One Word is Too Often Profaned: Summary & Analysis

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One word is too often profaned
For me to profane it,
One feeling too falsely disdain'd
For thee to disdain it;
One hope is too like despair
For prudence to smother,
And pity from thee more dear
Than that from another.

I can give not what men call love,
But wilt thou accept not
The worship the heart lifts above
And the Heavens reject not,—
The desire of the moth for the star,
Of the night for the morrow,
The devotion to something afar
From the sphere of our sorrow?

One Word is too often Profaned by P. B. Shelley
One Word is Too Often Profaned

Summary & Analysis


      One Word is too often Profaned by P. B. Shelley was written in 1821 and was published in 1824 in Posthumous Poems. Critics have been divided in their opinion as to the identity of the woman who inspired its composition. The names of Mrs. Jane Williams (See Introduction to Jane: The Invitation) and Emilia Viviani have been put forward by most critics as the woman behind this poem. Though Shelley had already met Jane by the time of its composition, he had not yet by most reports, taken a serious note of this plain, domesticated woman. So it is quite possible that he had Emilia Viviani in his mind while writing this poem. At the end of November 1820, Shelley and Mary were introduced to Emilia, a beautiful 19-year old Italian girl. A budding and fluent poetess, Emilia was the daughter of a State dignitary—the Governor of Pisa—who was, despite his wealth, a person mean with money. She was kept 'imprisoned' in a convent school by her tyrannical father and was to remain there until he could find her a husband who would not demand a dowry. Shelley, excited by her talents and suffering, developed a deep admiration for her and wrote Epipsychidion as a compliment to 'this hopeless young girl. The relationship between Shelley and Emilia, however, never extended itself beyond propriety and always remained on the Platonic level. One year later, even before Epipsychidion went to press, Emilia demeaned herself in the eyes of both Shelley and his wife by meekly accepting the husband chosen by her father and then by asking the Shelley's for a large loan to help a friend of hers.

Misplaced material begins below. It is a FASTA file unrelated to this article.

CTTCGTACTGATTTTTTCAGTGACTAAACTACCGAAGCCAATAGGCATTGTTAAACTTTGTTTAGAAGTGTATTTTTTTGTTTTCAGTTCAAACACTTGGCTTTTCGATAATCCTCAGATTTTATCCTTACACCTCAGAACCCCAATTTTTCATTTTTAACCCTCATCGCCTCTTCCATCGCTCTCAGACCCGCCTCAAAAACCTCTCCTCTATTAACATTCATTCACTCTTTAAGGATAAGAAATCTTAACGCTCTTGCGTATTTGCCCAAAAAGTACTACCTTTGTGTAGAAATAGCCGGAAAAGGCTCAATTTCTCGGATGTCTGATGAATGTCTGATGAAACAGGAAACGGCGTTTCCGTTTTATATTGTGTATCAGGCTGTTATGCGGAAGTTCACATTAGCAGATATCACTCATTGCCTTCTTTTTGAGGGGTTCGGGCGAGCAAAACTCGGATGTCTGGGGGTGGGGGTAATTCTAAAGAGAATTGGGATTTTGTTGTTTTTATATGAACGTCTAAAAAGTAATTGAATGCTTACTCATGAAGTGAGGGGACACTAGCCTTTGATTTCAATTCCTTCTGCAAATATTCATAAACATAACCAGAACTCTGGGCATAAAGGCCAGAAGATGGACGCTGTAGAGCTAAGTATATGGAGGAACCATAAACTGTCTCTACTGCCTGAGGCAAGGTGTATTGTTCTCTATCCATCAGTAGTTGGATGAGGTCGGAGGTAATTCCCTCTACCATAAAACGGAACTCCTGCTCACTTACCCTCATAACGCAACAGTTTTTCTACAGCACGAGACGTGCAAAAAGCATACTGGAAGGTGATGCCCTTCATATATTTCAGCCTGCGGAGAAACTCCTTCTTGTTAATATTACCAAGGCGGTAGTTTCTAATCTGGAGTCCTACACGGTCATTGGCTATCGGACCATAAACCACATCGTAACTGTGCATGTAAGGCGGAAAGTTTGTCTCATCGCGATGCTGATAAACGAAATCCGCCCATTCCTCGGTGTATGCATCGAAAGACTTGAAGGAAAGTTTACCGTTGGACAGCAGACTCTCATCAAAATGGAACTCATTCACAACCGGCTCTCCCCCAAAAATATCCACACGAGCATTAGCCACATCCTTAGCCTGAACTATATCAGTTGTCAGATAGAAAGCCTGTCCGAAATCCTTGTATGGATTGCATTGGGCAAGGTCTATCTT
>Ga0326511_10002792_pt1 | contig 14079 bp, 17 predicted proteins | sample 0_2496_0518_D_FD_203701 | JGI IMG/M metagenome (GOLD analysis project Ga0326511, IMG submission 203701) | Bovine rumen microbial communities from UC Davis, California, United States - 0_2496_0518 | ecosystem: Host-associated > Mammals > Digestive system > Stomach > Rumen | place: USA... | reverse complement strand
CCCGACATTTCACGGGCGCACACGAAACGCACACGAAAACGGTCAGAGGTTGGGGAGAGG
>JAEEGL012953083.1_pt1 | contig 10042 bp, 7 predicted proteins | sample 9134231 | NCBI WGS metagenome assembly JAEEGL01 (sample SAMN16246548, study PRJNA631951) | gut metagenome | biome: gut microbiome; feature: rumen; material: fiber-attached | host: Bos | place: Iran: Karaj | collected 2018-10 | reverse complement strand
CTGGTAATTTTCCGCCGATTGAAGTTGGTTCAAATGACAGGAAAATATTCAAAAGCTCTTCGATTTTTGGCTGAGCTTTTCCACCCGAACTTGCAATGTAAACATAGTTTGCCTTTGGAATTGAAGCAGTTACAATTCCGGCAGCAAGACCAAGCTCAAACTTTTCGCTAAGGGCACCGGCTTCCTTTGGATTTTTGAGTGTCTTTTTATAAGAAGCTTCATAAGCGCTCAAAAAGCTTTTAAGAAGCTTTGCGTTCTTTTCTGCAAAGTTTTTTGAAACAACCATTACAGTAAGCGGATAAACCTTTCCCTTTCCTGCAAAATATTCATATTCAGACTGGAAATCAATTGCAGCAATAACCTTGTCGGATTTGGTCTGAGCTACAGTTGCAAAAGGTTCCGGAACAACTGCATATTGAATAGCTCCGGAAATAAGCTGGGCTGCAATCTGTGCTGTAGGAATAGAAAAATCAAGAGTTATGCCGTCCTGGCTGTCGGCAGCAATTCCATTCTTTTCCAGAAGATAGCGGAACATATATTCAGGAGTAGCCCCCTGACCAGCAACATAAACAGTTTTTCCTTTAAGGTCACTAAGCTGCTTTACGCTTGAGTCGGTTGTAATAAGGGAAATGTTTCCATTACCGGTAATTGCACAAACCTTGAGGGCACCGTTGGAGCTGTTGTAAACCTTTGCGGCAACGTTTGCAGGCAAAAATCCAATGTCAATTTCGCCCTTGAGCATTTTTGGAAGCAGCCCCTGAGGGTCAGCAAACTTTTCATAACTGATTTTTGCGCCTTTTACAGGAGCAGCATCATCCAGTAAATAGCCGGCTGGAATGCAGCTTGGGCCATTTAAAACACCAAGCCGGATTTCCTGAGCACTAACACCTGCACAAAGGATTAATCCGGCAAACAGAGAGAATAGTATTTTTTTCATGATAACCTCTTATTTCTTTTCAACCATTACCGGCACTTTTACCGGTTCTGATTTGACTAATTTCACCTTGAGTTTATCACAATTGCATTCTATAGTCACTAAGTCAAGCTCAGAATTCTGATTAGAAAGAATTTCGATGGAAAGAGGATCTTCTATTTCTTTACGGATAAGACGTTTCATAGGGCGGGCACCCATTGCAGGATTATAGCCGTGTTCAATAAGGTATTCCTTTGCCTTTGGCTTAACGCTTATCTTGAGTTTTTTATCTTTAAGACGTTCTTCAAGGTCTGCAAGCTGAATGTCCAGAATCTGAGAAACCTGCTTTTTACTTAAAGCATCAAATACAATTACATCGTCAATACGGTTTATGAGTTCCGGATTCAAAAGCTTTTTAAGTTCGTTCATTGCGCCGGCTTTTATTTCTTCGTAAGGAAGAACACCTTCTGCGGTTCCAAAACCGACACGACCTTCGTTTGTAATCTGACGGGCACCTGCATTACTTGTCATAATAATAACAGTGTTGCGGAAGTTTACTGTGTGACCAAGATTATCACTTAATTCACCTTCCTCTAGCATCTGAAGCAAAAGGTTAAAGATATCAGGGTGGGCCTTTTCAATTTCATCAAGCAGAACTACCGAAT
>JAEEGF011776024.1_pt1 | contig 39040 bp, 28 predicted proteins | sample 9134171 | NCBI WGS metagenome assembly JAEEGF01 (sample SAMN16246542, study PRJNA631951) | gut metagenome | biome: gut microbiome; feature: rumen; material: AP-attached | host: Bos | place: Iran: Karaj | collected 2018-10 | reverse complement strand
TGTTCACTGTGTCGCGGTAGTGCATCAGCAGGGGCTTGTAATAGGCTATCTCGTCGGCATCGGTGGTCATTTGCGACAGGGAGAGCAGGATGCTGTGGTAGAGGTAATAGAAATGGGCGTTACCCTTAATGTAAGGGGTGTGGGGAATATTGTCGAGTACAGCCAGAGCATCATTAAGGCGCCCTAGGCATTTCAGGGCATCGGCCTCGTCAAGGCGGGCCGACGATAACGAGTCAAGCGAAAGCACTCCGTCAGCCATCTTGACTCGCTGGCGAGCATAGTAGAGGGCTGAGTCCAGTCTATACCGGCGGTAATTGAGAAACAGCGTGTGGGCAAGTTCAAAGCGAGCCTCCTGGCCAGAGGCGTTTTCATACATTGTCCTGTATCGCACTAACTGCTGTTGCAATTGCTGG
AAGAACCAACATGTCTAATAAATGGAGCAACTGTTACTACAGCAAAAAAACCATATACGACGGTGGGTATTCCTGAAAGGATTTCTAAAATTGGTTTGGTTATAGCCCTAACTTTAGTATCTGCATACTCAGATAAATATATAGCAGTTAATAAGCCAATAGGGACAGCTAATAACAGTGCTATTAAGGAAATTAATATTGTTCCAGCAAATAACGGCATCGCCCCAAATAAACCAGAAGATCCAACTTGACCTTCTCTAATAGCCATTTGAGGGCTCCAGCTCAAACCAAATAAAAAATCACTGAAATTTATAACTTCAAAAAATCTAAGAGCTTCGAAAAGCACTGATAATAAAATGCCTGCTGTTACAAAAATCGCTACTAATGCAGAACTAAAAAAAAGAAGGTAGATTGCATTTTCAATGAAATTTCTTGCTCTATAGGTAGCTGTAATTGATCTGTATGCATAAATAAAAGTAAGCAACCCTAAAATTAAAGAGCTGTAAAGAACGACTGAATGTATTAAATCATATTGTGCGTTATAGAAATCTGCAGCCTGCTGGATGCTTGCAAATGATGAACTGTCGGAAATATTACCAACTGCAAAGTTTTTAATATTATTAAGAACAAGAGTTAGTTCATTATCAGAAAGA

The word 'love' is so often misused or rather abused, being used for low and vulgar passion, that the poet will not call his feeling 'love'. Common women often disdain the pure devotion of man's heart; but he hopes that the good lady will not disdain his sincere worship of the heart. His feelings need no concealment; for his hope of getting the lady is too much like despair; yet pity from her is more acceptable to him than love from another. (Stanza 1)

      The poet cannot offer the lady what is commonly known as 'love', but he can offer the sincere devotion of his heart, which even the gods do not disdain to accept. As the moth cannot hope to meet the morning, for night and day are in perpetual chase, so also he looks upon her as something heavenly and unattainable, and far away from our miserable world. (Stanza 2)

Critical Appreciation & Analysis

      Concept of Love: Shelley's concept of love has nothing to do with sexual passion. He idealized passion and had the romantic habit of using it as a source of his poetic inspiration. He learned to employ his "sexual energy", which nature gives us in superfluous abundance, as the chief instrument for the accomplishment of his ideals. Shelley wanted to live in a Paradise where passion would be always new and fresh. He tried to keep his passion from becoming stale by separating his Paradise from the world as he knew it by a gulf that his imagination could not bridge. Ideal love, as Shelley conceives of it, is therefore something unattainable, something which at once arouses both the desire and the despair. One Word is too often Profaned depicts this kind of love, rather a "worship":

The desire of the moth for the star,
Of the night for the morrow,
The devotion to something afar
From the sphere of our sorrow?

      This conception of love is purely Platonic in that it is completely devoid of sexual passion. The poet himself distinguishes his love from the ordinary sexual love of others: "I can give not what men call love". This concept of an ethereal, noble and sublime love pervades, with no exception, Shelley's entire love poetry.